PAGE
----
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About A Book: The Treasure Tree

"The Treasure Tree" by John & Cindy Trent and Gary & Norma Smalley.

Illustrated by Judy Love

Published 1992 by Thomas Nelson, Inc.

I love the ability of story to bridge topics, opening contemplation and conversation. We are all drawn to story, whether through books, movies, theater. Even our dreams tell a story while we sleep.

"The Treasure Tree" is a real treasure for this reason, because it sparks thought and discourse through story. It’s about four best friends: a lion named Lance, a golden retriever named Honey, a beaver named Chewy, and an otter named Giggles.

Giggles, Lance, Chewy, and Honey are having a party, and a wise old owl gives them a gift—a magical treasure map to the Treasure Tree.

They embark on the journey over hills and rivers, overcoming obstacles, each contributing in their unique way to accomplish the goal. Lance is a take-charge go-getter. Honey is sweet and thoughtful, speaking up for those who cannot. Chewy is detailed and organized. And Giggles is silly and fun.

My family loves this book. We were introduced to it several years ago by my own wise owl, a friend I greatly admire. Her adult children went on and on about their memories of this book in childhood.

The great thing about “The Treasure Tree” is that each animal embodies aspects of a distinct personality to which the reader (of any age) can relate. I’m sort of a cross between the golden retriever and the lion, but there are aspects of my personality that are the other animals too.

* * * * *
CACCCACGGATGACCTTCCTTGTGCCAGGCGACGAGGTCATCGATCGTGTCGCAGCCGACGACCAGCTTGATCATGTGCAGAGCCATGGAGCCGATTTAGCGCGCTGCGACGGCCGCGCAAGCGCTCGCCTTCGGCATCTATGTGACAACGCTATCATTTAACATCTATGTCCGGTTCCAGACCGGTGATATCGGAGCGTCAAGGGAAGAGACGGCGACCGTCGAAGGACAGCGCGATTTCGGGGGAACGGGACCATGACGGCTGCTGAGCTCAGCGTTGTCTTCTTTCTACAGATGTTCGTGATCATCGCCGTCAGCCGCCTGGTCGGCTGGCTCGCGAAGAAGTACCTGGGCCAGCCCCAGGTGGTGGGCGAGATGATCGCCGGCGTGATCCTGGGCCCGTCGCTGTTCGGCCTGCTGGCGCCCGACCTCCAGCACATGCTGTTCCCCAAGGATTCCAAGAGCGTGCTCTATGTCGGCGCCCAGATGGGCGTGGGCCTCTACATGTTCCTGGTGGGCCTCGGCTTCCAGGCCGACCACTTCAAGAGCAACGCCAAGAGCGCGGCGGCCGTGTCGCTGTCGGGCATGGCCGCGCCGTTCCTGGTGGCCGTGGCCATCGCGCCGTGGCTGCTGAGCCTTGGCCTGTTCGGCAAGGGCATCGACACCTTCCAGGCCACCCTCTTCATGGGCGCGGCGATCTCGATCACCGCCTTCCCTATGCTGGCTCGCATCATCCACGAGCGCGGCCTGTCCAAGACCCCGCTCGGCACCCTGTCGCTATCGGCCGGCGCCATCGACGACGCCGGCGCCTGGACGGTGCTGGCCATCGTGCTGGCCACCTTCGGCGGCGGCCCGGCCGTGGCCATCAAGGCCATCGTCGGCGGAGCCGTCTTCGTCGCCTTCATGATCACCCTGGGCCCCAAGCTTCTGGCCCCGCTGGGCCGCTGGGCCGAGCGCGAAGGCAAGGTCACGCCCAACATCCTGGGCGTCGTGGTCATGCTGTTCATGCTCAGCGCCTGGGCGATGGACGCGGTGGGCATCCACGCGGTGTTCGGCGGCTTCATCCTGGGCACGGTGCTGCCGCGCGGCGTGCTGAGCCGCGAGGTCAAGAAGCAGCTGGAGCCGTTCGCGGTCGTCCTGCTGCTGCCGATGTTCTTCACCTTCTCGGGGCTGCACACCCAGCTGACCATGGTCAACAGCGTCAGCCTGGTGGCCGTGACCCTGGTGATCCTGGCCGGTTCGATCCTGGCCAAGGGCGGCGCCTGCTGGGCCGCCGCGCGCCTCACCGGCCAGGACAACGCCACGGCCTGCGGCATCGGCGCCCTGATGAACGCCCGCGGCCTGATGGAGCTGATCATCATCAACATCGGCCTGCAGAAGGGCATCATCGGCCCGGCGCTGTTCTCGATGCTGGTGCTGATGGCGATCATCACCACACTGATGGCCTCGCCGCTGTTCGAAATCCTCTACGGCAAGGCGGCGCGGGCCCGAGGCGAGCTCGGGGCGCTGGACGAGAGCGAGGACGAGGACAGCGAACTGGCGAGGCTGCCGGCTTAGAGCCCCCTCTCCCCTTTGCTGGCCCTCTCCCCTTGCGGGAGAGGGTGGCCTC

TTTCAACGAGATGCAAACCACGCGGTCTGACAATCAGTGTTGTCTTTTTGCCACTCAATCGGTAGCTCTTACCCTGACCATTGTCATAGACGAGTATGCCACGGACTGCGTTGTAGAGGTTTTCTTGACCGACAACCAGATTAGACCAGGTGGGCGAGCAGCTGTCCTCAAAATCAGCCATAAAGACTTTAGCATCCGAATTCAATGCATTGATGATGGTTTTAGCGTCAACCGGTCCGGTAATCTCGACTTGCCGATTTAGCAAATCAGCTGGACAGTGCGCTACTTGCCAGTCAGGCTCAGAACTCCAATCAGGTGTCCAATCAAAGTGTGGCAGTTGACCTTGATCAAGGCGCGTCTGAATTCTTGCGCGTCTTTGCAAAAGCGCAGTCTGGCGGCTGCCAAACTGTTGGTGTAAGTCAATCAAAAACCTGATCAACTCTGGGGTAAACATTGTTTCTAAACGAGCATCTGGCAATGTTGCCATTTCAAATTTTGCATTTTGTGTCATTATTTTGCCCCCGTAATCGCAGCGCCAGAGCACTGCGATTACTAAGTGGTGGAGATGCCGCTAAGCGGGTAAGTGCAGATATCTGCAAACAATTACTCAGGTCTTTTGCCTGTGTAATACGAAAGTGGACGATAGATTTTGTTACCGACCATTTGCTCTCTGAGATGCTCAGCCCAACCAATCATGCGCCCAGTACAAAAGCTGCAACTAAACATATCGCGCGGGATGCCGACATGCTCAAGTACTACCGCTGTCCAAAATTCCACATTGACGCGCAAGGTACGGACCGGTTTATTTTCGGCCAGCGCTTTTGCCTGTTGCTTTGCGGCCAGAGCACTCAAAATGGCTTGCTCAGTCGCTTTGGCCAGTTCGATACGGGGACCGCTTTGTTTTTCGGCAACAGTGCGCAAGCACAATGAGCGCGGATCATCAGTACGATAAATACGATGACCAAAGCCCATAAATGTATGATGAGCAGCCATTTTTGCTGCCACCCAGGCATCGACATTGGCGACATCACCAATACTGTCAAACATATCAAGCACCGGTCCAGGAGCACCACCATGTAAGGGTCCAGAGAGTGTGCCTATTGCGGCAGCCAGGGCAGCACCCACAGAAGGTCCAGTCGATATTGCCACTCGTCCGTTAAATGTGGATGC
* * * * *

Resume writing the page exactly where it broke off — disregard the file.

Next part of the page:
The illustrations are beautiful. Judy Love captures each animal and personality with every page.

Having five children, I relate differently with each of them. Understanding each of their strengths helps me appreciate them more, and consider how they might feel love. The otter might feel more loved by me laughing at their joke even if it made no sense, while the beaver might really appreciate me noticing the cleanliness of their room. The lions may like when I let them be the boss for a day, and the golden retriever would probably love to sit and talk about feelings (which, being a golden retriever myself, I love too). Their personalities are still developing too, so I expect as we read this book over years and years the otter will begin to show her lion aspects and the beaver his sweet golden retriever heart.

God creates us so intricately. Over seven billion people on this planet and no two are exactly alike. "The Treasure Tree" can be a helpful tool but no two otters or lions will be alike. The mind of God is unfathomable in this way.

I’ve found The Treasure Tree exceptionally valuable when we've hit rough patches in parenting. When everyone is just sick of each other, needing a break from one another. In those times of life, I like to cancel things, stay in our jammies and read books snuggled up on the couch. And “The Treasure Tree” helps me see the real treasures all around also snuggling on the couch.

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